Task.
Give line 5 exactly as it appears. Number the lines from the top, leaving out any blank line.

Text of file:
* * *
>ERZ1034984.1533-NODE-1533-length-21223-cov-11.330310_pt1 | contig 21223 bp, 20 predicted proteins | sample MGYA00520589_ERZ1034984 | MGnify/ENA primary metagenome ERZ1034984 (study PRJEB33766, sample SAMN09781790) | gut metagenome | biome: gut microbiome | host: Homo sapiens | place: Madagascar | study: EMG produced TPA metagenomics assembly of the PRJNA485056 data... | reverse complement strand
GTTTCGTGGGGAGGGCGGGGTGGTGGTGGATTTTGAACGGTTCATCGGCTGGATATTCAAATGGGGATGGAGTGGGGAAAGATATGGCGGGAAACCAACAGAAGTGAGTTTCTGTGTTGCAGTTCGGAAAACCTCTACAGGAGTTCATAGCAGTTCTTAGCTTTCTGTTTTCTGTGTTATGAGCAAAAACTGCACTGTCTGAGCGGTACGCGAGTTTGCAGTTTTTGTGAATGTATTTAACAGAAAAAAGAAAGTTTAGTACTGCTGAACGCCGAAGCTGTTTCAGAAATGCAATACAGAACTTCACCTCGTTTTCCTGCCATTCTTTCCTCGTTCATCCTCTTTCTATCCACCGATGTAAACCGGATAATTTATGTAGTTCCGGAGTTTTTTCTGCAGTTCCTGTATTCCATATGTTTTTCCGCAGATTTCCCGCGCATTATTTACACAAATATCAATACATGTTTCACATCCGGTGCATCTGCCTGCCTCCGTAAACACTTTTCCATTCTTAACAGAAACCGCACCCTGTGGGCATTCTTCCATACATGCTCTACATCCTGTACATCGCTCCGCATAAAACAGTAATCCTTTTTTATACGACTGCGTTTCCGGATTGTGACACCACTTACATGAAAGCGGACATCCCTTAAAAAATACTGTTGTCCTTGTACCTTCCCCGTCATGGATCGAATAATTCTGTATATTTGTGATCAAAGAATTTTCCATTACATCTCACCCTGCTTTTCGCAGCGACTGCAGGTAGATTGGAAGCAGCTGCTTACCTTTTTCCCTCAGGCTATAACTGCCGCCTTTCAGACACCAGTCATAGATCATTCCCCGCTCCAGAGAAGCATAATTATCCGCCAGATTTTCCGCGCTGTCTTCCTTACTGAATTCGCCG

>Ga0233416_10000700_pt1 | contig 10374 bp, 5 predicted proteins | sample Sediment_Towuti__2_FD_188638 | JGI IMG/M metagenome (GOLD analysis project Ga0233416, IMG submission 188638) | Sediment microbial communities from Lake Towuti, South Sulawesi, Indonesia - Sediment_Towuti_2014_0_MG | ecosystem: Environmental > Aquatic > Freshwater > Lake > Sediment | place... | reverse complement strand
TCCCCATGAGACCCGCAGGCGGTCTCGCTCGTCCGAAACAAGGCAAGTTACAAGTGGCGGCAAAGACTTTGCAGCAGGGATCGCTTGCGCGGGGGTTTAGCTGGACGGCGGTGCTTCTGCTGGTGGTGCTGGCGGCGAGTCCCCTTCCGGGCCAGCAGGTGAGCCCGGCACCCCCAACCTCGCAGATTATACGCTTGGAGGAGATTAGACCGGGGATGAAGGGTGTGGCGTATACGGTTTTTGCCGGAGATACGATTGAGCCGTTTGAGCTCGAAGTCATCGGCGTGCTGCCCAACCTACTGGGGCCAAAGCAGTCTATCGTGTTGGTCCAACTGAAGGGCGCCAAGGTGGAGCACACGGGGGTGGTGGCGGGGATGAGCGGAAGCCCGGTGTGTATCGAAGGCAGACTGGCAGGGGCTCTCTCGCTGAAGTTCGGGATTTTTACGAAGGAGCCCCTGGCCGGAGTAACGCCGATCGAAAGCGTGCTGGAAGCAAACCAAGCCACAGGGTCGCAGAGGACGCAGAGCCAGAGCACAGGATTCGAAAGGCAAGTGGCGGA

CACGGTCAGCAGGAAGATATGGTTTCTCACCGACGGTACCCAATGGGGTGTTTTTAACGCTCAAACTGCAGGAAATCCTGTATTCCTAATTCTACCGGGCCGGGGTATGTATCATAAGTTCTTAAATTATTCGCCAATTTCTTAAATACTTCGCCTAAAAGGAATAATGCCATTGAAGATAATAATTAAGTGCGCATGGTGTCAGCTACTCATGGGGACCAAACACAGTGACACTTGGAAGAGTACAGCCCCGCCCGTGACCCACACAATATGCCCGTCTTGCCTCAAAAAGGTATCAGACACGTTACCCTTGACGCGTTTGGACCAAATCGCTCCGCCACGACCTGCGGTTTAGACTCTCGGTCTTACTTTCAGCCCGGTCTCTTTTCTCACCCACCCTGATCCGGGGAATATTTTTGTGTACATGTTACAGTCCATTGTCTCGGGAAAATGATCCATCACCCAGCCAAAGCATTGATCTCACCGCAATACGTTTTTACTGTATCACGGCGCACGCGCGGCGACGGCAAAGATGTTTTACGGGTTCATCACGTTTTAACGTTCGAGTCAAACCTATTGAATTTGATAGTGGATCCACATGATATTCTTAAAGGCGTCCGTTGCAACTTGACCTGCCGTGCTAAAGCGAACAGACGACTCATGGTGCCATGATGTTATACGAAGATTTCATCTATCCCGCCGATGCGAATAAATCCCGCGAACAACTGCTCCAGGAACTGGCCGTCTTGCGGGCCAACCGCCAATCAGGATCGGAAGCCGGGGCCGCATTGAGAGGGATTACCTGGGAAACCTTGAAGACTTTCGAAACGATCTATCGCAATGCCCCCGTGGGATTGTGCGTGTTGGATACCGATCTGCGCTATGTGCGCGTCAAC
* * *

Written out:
CACGGTCAGCAGGAAGATATGGTTTCTCACCGACGGTACCCAATGGGGTGTTTTTAACGCTCAAACTGCAGGAAATCCTGTATTCCTAATTCTACCGGGCCGGGGTATGTATCATAAGTTCTTAAATTATTCGCCAATTTCTTAAATACTTCGCCTAAAAGGAATAATGCCATTGAAGATAATAATTAAGTGCGCATGGTGTCAGCTACTCATGGGGACCAAACACAGTGACACTTGGAAGAGTACAGCCCCGCCCGTGACCCACACAATATGCCCGTCTTGCCTCAAAAAGGTATCAGACACGTTACCCTTGACGCGTTTGGACCAAATCGCTCCGCCACGACCTGCGGTTTAGACTCTCGGTCTTACTTTCAGCCCGGTCTCTTTTCTCACCCACCCTGATCCGGGGAATATTTTTGTGTACATGTTACAGTCCATTGTCTCGGGAAAATGATCCATCACCCAGCCAAAGCATTGATCTCACCGCAATACGTTTTTACTGTATCACGGCGCACGCGCGGCGACGGCAAAGATGTTTTACGGGTTCATCACGTTTTAACGTTCGAGTCAAACCTATTGAATTTGATAGTGGATCCACATGATATTCTTAAAGGCGTCCGTTGCAACTTGACCTGCCGTGCTAAAGCGAACAGACGACTCATGGTGCCATGATGTTATACGAAGATTTCATCTATCCCGCCGATGCGAATAAATCCCGCGAACAACTGCTCCAGGAACTGGCCGTCTTGCGGGCCAACCGCCAATCAGGATCGGAAGCCGGGGCCGCATTGAGAGGGATTACCTGGGAAACCTTGAAGACTTTCGAAACGATCTATCGCAATGCCCCCGTGGGATTGTGCGTGTTGGATACCGATCTGCGCTATGTGCGCGTCAAC